Considering doing duel J.D. & M.S. in Computer Science

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LegalBiology

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Considering doing duel J.D. & M.S. in Computer Science

Postby LegalBiology » Mon Aug 20, 2018 12:50 pm

any advice on how I should go about this consideration?

Should I contact some of the schools I"m applying to inquire how to do this? Would I need the GRE?

If I was admitted to the law school, would I need to apply to the masters program for the next year or would I be allowed to just take the classes I needed?

has anyone done this or something similar? I know Stanford has a specific JD/MS Computer Science Program, but I'm thinking Northwestern is my ideal school right now

QContinuum

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Re: Considering doing duel J.D. & M.S. in Computer Science

Postby QContinuum » Mon Aug 20, 2018 2:51 pm

In general, you'd probably need to apply separately to the M.S. program (and if so, you'd need the GRE). You should definitely inquire with the law schools you're considering to see how flexible/accommodating they would be. Ideally, you'd want to be able to do the M.S. without extending your overall residency at the school beyond 3 years.

Why do you want the CS M.S.? Are you planning on going into patent law?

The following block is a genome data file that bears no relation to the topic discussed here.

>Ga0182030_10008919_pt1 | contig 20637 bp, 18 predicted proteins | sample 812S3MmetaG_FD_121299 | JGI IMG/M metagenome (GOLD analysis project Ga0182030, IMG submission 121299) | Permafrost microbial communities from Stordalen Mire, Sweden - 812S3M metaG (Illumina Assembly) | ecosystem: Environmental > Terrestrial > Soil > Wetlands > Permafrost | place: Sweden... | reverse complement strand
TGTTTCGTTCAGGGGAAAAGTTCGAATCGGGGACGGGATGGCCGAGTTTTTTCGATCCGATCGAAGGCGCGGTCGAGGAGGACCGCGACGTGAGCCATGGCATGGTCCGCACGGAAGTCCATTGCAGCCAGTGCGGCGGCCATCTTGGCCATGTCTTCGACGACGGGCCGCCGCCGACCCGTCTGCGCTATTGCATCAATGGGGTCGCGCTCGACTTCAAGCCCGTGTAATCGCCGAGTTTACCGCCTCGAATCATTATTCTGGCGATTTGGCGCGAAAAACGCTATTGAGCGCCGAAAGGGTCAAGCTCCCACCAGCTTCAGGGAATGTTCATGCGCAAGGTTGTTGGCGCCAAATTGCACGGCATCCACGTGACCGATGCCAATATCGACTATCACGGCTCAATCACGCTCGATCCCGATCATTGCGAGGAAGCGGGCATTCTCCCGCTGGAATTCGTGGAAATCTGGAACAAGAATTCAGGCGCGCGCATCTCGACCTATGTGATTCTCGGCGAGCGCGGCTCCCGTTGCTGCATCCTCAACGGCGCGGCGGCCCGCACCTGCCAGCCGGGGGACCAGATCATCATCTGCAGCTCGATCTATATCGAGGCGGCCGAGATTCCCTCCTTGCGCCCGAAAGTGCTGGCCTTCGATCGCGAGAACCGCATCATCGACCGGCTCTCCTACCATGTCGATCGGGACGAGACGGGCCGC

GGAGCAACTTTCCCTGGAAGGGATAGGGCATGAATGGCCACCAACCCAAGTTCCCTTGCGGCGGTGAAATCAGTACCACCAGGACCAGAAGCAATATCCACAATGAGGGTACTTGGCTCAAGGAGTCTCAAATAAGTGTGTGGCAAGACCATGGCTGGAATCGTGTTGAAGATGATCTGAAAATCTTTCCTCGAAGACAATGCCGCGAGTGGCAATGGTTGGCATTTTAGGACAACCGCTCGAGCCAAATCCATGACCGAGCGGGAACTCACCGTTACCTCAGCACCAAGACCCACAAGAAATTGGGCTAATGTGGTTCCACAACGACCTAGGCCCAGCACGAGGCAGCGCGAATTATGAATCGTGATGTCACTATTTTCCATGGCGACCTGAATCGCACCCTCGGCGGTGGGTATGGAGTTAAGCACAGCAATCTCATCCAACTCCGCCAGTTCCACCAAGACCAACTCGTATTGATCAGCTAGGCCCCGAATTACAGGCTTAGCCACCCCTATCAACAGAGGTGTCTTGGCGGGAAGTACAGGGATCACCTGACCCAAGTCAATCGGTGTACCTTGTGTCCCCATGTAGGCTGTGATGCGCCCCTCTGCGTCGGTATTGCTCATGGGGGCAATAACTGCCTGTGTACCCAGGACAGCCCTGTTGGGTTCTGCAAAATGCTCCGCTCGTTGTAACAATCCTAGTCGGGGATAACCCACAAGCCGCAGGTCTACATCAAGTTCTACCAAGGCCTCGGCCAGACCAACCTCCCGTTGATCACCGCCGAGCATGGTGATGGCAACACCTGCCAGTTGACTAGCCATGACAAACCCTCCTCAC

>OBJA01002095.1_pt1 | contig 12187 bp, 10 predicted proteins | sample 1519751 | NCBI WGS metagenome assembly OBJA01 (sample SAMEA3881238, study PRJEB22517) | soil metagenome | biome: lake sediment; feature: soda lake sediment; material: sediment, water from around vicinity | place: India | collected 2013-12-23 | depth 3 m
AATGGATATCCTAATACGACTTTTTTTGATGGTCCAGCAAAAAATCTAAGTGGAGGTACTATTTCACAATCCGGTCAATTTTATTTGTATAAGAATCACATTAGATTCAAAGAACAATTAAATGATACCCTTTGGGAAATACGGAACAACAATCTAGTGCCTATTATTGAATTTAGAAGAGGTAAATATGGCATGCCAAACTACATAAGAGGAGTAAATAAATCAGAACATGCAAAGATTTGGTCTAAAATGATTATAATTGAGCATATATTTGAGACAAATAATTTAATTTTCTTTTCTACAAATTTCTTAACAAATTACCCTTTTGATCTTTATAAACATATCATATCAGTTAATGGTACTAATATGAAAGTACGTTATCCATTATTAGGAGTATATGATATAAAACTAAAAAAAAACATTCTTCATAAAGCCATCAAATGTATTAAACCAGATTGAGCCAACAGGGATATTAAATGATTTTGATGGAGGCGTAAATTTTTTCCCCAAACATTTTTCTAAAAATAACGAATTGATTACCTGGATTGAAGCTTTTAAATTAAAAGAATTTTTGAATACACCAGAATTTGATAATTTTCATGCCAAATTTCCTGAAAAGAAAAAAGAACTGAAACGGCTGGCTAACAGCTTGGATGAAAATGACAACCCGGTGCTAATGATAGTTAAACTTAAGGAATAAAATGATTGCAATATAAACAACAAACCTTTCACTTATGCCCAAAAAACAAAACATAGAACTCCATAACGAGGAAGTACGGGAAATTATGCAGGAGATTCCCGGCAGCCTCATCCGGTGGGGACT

LegalBiology

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Re: Considering doing duel J.D. & M.S. in Computer Science

Postby LegalBiology » Mon Aug 20, 2018 3:04 pm

QContinuum wrote:In general, you'd probably need to apply separately to the M.S. program (and if so, you'd need the GRE). You should definitely inquire with the law schools you're considering to see how flexible/accommodating they would be. Ideally, you'd want to be able to do the M.S. without extending your overall residency at the school beyond 3 years.

Why do you want the CS M.S.? Are you planning on going into patent law?


This is part of the reason; I currently have a degree in biochemistry. But I also want the education in computer science 1 simply for the knowledge of computer science and the ability to design my own programs and 2 as a fall back career in case the legal market doesn't work out. Computer science is obviously a high demand field, and with a masters from Northwestern I could easily find a 6 figure salary job, even if it's in banking/finance